First Pick: Robinson Cano (2B-NYY)
Last Pick: Kevin Gregg (RP-TOR)

Best Pick: Manny Ramirez (OF-LAD) [Rd 7]

Manny Ramirez, 38, is crazy. There’s no doubting that. The dude is batshit crazy. Personally, I’m not a big fan of Ramirez as a person, but I think he’s a tremendous ball-player. Dude posted an OBP over .400 with double-digit bombs last season despite having a “bad year” and missing 50 games due to drug suspension. F’n incredible.

Last year, he was the first-overall pick in the entire draft—ironically enough by Steven—and this year, he got the same guy—with the same monster abilities he’s always had—seventy-seven picks later in round seven. If Ramirez has an “average” Manny-type year he’s pretty much a lock for an OBP above .400, 25-30 bombs, 100+ RBI, 100+ runs scored and another 30-40 XBH just for fun. Huge value pick.

Worst Pick: Todd Helton (1B-COL) [Rd 12]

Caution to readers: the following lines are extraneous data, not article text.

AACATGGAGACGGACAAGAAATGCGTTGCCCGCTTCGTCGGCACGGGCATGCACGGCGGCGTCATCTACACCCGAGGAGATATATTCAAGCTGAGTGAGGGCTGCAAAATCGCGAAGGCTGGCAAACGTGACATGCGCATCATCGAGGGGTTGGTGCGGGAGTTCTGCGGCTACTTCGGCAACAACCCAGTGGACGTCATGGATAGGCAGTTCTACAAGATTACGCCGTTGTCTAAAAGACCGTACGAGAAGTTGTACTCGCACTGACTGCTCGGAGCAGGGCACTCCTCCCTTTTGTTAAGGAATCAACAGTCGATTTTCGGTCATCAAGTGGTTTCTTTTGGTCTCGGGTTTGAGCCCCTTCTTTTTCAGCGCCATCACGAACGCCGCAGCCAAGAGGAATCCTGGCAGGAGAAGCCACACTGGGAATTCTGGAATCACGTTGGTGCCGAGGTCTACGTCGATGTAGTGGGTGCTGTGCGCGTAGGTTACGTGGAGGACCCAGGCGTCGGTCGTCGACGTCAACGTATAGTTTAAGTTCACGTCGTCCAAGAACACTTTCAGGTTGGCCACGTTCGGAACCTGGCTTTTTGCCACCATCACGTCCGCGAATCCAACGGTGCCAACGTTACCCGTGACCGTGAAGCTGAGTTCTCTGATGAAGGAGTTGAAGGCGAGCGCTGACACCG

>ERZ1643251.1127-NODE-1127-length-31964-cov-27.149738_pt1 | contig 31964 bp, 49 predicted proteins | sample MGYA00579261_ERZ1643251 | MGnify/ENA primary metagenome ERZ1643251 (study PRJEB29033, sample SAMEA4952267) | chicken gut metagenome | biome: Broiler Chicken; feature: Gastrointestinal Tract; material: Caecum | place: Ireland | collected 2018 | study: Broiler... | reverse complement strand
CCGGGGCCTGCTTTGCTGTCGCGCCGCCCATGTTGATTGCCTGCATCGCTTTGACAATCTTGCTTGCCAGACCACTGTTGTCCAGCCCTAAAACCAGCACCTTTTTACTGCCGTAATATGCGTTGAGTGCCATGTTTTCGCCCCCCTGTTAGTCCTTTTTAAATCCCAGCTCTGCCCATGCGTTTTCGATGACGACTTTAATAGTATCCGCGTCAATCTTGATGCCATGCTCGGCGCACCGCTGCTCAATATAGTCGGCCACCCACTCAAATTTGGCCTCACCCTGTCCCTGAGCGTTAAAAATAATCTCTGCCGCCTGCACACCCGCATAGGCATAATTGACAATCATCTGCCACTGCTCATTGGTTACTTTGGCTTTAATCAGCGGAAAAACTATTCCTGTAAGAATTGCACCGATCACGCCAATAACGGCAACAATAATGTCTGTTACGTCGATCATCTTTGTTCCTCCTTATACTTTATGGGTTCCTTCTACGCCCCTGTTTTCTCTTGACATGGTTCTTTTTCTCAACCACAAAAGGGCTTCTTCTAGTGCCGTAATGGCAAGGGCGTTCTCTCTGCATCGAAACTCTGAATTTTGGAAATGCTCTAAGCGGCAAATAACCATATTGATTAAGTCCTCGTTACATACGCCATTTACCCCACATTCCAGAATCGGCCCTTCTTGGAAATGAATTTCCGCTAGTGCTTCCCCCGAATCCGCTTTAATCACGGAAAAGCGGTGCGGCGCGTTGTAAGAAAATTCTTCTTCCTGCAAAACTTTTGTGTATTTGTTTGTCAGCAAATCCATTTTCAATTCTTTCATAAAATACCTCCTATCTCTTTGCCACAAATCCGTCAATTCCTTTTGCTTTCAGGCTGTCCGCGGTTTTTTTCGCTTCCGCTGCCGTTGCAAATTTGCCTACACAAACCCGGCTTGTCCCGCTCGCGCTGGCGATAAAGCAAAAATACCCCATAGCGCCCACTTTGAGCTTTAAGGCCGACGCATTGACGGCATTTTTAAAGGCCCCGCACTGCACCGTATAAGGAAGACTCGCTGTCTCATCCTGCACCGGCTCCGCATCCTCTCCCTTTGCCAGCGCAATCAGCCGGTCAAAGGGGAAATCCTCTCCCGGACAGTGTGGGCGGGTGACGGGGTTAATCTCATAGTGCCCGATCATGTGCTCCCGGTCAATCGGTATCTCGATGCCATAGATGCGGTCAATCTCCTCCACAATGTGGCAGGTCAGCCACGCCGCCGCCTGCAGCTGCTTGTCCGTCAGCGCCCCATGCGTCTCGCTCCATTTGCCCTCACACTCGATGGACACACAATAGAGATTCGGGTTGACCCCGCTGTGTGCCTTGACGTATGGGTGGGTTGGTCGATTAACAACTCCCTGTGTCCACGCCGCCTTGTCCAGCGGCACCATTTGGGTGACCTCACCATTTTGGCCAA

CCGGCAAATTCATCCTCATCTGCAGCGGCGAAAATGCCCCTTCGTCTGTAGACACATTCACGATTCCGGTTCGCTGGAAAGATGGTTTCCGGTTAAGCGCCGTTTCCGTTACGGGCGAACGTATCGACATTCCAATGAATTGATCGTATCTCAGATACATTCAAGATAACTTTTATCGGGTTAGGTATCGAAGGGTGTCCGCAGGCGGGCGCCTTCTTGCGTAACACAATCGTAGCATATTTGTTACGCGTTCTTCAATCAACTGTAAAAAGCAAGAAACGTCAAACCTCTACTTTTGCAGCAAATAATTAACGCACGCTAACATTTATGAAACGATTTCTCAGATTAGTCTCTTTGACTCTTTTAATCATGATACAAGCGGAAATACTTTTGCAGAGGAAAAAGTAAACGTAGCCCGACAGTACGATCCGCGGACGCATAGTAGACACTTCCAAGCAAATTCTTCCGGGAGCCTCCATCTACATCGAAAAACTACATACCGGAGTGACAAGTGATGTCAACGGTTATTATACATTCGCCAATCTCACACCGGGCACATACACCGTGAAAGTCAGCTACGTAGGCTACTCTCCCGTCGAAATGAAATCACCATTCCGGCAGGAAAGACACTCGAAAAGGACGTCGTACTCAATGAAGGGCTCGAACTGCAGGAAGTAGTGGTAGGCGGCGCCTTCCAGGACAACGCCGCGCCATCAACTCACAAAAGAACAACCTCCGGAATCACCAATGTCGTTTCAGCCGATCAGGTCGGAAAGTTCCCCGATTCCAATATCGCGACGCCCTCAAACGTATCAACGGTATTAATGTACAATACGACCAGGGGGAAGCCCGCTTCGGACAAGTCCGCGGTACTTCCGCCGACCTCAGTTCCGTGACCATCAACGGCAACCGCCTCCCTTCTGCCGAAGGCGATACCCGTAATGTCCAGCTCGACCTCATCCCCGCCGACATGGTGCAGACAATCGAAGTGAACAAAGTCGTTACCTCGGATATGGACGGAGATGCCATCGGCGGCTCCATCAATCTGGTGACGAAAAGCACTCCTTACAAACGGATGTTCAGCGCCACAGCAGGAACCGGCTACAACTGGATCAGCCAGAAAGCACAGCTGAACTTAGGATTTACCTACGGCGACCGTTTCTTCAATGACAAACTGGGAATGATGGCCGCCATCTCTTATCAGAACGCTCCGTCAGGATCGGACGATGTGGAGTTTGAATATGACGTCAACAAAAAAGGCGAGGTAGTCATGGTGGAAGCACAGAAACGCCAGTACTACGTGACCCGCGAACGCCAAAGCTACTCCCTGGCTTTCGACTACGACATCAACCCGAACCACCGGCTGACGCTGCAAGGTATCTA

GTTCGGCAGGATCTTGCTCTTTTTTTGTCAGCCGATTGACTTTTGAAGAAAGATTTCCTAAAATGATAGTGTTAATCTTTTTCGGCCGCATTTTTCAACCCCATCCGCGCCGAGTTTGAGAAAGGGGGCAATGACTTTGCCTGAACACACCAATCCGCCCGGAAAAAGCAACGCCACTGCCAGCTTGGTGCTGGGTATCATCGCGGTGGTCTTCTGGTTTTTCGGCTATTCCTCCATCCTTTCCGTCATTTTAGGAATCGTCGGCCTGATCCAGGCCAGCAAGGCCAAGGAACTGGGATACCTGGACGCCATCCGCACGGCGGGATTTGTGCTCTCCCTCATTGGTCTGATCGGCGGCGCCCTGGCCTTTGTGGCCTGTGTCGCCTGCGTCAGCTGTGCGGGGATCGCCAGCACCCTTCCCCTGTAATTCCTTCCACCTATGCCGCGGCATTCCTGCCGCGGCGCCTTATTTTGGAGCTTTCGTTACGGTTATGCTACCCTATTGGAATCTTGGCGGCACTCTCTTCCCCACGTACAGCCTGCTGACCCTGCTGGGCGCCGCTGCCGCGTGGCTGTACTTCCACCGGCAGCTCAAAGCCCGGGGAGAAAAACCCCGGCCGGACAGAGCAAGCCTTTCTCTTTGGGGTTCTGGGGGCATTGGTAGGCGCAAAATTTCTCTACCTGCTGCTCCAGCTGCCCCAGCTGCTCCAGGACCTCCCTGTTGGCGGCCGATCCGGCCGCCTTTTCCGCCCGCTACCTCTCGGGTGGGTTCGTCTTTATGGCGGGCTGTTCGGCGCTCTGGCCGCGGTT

Todd Helton, ∞, isn’t a bad choice for OBP sake, but his power is pretty much gone and he has proven to be very injury prone in recent years. He’ll carry a team when he’s healthy and hot, but given that Prince Fielder and Mark Reynolds are already on the roster, the addition of Helton seems like overkill.

Strength(s): Offensive Balance

This team is going to wreak havoc on whomever steps in their path throughout the season. This lineup is jam-packed with power and speed. Off the top of my head, I can count about ten guys who can hit 20+ homers and roughly another ten who should be able to swipe 20+ bags.

Barring any major injuries, slumps or regressions…this offense is going be scary from day one until day 162.